Crop sensors don't require all that glass.In principle you are right if you leave the DOF point away, but I have to correct you in some terms.
Have you seen the "ZUIKO DIGITAL ED 300mm F2.8"? In FF equivalent it is a 600 f/2.8 That's wrong as you do not take the size of the sensor into account.
If you want to gather similar amount of light and want to achive the same DOF on FF
a 600mm f/5.6 would be the equivalent.
To make a better comparison:
Take the EF 70–200 mm 1:2,8L IS II USM
If you want to have the same DOF on FT you would not need a 35-100 1:2,8
but the ZUIKO DIGITAL ED 35‑100mm 1:2.0
If you compare those two, the Canon is lighter, cheaper and even smaller.
Of course, you can take at MFT the new M.ZUIKO DIGITAL ED 40‑150mm 1:2.8 PRO.
This will be lighter, smaller and cheaper than the 70-200 but for the tradeoff of DOF and absolute light gathering on the same area (!) of the sensor.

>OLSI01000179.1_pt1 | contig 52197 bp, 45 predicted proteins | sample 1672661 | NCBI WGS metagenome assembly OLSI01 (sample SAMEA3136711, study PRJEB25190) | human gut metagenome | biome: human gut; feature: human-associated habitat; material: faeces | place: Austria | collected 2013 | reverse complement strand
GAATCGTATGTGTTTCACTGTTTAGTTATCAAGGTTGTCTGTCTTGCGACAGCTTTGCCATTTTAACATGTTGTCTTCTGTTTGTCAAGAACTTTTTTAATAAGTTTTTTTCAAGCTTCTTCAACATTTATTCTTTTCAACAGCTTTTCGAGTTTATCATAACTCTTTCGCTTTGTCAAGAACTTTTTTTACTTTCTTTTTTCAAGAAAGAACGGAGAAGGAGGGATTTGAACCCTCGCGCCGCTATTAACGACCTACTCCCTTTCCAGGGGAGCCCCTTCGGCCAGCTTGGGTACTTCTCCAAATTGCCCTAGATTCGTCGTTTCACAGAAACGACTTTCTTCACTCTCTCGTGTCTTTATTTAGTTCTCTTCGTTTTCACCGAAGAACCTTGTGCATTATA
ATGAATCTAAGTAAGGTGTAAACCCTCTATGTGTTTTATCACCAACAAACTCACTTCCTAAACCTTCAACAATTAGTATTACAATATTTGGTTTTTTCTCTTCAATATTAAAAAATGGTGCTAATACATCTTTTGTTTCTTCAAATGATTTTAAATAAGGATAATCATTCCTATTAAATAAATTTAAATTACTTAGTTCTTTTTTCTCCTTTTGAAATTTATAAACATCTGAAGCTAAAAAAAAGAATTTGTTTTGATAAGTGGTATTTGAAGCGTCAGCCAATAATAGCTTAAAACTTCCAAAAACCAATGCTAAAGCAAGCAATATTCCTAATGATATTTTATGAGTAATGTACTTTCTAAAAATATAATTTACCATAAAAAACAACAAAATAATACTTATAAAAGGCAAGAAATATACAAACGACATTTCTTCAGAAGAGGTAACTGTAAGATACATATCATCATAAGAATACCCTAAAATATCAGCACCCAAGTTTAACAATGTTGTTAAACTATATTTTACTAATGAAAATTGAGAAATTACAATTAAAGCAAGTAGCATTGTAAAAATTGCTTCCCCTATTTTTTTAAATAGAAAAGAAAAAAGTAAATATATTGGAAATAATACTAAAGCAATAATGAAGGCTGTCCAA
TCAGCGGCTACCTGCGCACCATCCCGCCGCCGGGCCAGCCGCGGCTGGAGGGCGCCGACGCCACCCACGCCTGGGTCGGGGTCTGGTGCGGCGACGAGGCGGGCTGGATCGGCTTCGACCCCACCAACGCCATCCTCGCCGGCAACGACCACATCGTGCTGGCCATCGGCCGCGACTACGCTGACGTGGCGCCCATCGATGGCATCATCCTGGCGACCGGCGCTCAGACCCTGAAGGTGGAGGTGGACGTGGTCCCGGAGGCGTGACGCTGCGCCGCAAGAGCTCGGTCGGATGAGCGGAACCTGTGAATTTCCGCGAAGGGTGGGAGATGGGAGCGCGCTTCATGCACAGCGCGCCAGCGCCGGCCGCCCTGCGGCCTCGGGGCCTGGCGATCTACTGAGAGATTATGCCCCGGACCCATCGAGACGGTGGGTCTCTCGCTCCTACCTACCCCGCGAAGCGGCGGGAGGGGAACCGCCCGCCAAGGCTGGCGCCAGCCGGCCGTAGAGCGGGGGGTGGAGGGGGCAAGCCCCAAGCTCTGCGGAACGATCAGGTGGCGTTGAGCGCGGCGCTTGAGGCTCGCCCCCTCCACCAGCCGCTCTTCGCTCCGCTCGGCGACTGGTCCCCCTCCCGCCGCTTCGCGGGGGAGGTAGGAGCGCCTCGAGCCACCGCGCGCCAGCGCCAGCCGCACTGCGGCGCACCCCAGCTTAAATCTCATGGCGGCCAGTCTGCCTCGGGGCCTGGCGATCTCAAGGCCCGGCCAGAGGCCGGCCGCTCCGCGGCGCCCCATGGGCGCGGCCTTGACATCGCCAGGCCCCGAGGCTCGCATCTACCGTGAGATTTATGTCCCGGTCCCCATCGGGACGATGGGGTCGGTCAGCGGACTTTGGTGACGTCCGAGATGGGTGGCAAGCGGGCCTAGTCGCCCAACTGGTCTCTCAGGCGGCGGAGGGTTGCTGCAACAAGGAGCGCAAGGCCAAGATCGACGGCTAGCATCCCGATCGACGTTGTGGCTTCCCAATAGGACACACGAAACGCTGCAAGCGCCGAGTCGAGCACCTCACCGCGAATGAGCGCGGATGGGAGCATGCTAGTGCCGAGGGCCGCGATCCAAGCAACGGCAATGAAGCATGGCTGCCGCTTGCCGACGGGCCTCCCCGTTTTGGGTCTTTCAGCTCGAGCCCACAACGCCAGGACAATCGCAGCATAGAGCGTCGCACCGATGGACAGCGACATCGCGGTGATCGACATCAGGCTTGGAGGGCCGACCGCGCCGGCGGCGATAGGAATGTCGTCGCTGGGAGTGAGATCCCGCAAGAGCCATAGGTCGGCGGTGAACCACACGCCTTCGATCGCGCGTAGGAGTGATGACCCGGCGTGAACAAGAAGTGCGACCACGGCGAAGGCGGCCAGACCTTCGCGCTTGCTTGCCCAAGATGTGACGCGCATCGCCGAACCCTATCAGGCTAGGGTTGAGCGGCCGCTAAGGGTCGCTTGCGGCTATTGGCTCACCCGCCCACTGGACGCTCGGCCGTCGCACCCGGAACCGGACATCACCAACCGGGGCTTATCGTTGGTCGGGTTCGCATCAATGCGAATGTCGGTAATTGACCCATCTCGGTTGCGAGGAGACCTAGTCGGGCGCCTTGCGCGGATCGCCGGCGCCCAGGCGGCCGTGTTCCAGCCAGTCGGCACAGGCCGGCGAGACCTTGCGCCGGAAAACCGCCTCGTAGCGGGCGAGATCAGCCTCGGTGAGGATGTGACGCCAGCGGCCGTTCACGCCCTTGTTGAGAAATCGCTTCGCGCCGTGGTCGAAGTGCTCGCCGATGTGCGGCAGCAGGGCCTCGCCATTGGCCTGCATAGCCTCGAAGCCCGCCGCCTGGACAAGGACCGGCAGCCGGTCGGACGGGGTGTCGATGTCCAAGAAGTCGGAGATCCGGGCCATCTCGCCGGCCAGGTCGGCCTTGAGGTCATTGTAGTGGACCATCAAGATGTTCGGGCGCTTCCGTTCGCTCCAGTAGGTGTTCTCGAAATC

And don't start with the "equivalent aperture", that's only for bokeh, the Zuiko is as fast as a 2.8.Of course f2.8 is physically always f2.8 but your comparison here is wrong.
Now, I know that a lot of FF fanatics ...
And of course you can take wonderful pictures with MFT.
And I am not a FF fanatic. Indeed and I am very interested in Olympus MFT system (as you probably can imagine by my knowledge about the lenses).
But your argument is physically only correct when you agree in the tradeoff of losing shallow DOF and absolute light gathering.
This you can only compensate by using lenses with bigger apertures and therefore losing the size/weight/price advantage.
No, MFT is a two times crop, you don't lose one stop of aperture you lose two stops (inverse square law, the sensor area is 1/4 the size).
If you want the same DOF you need a 35-100 f1.4 on a MFT compared to a FF 70-200 f2.8.
Nothing touches the 135 format for selective DOF control if that is important to you, further, iso takes a two stop crop factor hit when talking equivalence too.
100mm, f/1.4, 1/200, ISO 100, on a mFT (4/3) camera,
Gets an equivalent shot on a FF camera as
200mm, f/2.8, 1/200, ISO 400